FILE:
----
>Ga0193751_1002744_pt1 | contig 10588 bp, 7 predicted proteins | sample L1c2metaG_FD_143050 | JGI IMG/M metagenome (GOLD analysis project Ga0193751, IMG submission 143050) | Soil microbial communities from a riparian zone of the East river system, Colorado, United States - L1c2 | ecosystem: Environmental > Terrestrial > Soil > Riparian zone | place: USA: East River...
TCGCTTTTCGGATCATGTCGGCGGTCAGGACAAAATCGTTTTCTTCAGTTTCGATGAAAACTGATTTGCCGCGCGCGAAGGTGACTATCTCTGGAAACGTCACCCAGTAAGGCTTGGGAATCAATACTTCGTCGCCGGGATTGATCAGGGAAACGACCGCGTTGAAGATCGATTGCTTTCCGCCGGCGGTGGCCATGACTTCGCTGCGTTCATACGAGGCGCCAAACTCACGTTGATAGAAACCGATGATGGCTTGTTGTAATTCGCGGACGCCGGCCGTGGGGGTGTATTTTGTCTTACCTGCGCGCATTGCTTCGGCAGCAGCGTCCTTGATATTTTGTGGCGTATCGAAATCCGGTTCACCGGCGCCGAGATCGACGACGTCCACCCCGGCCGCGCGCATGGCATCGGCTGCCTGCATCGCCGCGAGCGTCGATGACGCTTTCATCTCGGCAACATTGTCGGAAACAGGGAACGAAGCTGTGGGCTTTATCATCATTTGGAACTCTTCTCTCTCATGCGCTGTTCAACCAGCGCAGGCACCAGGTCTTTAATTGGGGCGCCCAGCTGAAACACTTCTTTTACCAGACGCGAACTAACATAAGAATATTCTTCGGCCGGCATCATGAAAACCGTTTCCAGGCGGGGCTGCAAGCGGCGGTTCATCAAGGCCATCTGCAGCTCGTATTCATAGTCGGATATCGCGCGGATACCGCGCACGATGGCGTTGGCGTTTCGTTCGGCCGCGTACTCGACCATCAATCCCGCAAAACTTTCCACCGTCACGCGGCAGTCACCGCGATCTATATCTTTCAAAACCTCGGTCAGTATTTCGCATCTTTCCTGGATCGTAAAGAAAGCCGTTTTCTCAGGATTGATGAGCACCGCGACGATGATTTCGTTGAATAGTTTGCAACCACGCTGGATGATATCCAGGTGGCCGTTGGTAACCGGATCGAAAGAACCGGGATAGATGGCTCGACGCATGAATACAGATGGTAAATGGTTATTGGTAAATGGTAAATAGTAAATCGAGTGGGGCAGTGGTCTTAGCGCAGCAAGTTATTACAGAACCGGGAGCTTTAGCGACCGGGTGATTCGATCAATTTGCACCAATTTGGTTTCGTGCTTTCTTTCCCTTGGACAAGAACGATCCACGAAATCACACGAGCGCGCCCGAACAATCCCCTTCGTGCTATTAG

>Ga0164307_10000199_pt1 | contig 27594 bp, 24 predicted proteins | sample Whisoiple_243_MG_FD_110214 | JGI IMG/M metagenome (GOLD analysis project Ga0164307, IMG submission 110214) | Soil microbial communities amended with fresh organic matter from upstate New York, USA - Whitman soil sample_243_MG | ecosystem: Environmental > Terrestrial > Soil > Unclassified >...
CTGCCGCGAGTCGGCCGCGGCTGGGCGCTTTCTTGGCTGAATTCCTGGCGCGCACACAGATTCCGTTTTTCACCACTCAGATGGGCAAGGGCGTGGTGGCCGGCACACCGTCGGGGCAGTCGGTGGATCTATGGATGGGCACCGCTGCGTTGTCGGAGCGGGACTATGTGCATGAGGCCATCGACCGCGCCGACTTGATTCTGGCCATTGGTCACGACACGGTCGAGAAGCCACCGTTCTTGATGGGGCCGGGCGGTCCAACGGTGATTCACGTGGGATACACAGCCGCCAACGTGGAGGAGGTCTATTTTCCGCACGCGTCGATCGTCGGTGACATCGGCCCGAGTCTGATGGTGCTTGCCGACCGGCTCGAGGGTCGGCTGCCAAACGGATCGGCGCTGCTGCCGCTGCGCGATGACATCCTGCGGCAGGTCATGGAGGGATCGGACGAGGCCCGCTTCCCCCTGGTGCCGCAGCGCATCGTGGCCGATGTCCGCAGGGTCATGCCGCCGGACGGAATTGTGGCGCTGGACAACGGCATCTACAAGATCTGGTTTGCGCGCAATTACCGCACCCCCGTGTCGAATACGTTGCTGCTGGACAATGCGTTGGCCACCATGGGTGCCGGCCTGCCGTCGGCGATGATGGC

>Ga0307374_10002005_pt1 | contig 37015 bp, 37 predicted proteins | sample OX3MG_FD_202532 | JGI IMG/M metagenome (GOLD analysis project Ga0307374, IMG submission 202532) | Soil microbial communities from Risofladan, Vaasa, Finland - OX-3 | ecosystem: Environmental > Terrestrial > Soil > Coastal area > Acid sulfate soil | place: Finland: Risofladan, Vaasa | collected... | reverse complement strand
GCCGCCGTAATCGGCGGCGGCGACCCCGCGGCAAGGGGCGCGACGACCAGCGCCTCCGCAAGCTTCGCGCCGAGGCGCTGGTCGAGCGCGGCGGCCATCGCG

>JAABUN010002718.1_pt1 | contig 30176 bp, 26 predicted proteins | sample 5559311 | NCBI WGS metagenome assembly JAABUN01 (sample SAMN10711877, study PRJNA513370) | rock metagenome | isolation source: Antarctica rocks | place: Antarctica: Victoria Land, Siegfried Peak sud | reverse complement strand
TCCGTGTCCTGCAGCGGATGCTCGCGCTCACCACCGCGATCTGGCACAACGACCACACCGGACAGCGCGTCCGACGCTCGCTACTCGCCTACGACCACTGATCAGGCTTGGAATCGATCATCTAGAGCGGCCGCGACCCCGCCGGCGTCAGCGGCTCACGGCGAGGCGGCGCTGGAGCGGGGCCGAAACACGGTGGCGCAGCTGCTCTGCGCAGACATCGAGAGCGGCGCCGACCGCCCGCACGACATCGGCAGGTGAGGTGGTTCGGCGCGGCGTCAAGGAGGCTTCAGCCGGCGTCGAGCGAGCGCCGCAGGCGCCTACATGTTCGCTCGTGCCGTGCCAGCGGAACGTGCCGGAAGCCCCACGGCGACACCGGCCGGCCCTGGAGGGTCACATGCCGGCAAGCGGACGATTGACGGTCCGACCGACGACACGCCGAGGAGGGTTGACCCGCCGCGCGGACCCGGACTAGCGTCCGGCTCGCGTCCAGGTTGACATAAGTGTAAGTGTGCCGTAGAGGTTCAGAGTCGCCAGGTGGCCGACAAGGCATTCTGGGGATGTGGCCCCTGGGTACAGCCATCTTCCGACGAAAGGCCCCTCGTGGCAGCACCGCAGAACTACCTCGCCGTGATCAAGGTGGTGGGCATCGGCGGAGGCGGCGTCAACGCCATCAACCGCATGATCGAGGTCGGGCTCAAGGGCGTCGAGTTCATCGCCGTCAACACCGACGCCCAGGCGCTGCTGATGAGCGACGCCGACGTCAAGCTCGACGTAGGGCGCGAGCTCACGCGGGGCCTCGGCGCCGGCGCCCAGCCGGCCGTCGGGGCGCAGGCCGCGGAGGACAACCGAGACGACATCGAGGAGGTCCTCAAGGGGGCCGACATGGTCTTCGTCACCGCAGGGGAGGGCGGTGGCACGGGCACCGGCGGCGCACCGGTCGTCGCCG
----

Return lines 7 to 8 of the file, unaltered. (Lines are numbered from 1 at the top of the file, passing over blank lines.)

>JAABUN010002718.1_pt1 | contig 30176 bp, 26 predicted proteins | sample 5559311 | NCBI WGS metagenome assembly JAABUN01 (sample SAMN10711877, study PRJNA513370) | rock metagenome | isolation source: Antarctica rocks | place: Antarctica: Victoria Land, Siegfried Peak sud | reverse complement strand
TCCGTGTCCTGCAGCGGATGCTCGCGCTCACCACCGCGATCTGGCACAACGACCACACCGGACAGCGCGTCCGACGCTCGCTACTCGCCTACGACCACTGATCAGGCTTGGAATCGATCATCTAGAGCGGCCGCGACCCCGCCGGCGTCAGCGGCTCACGGCGAGGCGGCGCTGGAGCGGGGCCGAAACACGGTGGCGCAGCTGCTCTGCGCAGACATCGAGAGCGGCGCCGACCGCCCGCACGACATCGGCAGGTGAGGTGGTTCGGCGCGGCGTCAAGGAGGCTTCAGCCGGCGTCGAGCGAGCGCCGCAGGCGCCTACATGTTCGCTCGTGCCGTGCCAGCGGAACGTGCCGGAAGCCCCACGGCGACACCGGCCGGCCCTGGAGGGTCACATGCCGGCAAGCGGACGATTGACGGTCCGACCGACGACACGCCGAGGAGGGTTGACCCGCCGCGCGGACCCGGACTAGCGTCCGGCTCGCGTCCAGGTTGACATAAGTGTAAGTGTGCCGTAGAGGTTCAGAGTCGCCAGGTGGCCGACAAGGCATTCTGGGGATGTGGCCCCTGGGTACAGCCATCTTCCGACGAAAGGCCCCTCGTGGCAGCACCGCAGAACTACCTCGCCGTGATCAAGGTGGTGGGCATCGGCGGAGGCGGCGTCAACGCCATCAACCGCATGATCGAGGTCGGGCTCAAGGGCGTCGAGTTCATCGCCGTCAACACCGACGCCCAGGCGCTGCTGATGAGCGACGCCGACGTCAAGCTCGACGTAGGGCGCGAGCTCACGCGGGGCCTCGGCGCCGGCGCCCAGCCGGCCGTCGGGGCGCAGGCCGCGGAGGACAACCGAGACGACATCGAGGAGGTCCTCAAGGGGGCCGACATGGTCTTCGTCACCGCAGGGGAGGGCGGTGGCACGGGCACCGGCGGCGCACCGGTCGTCGCCG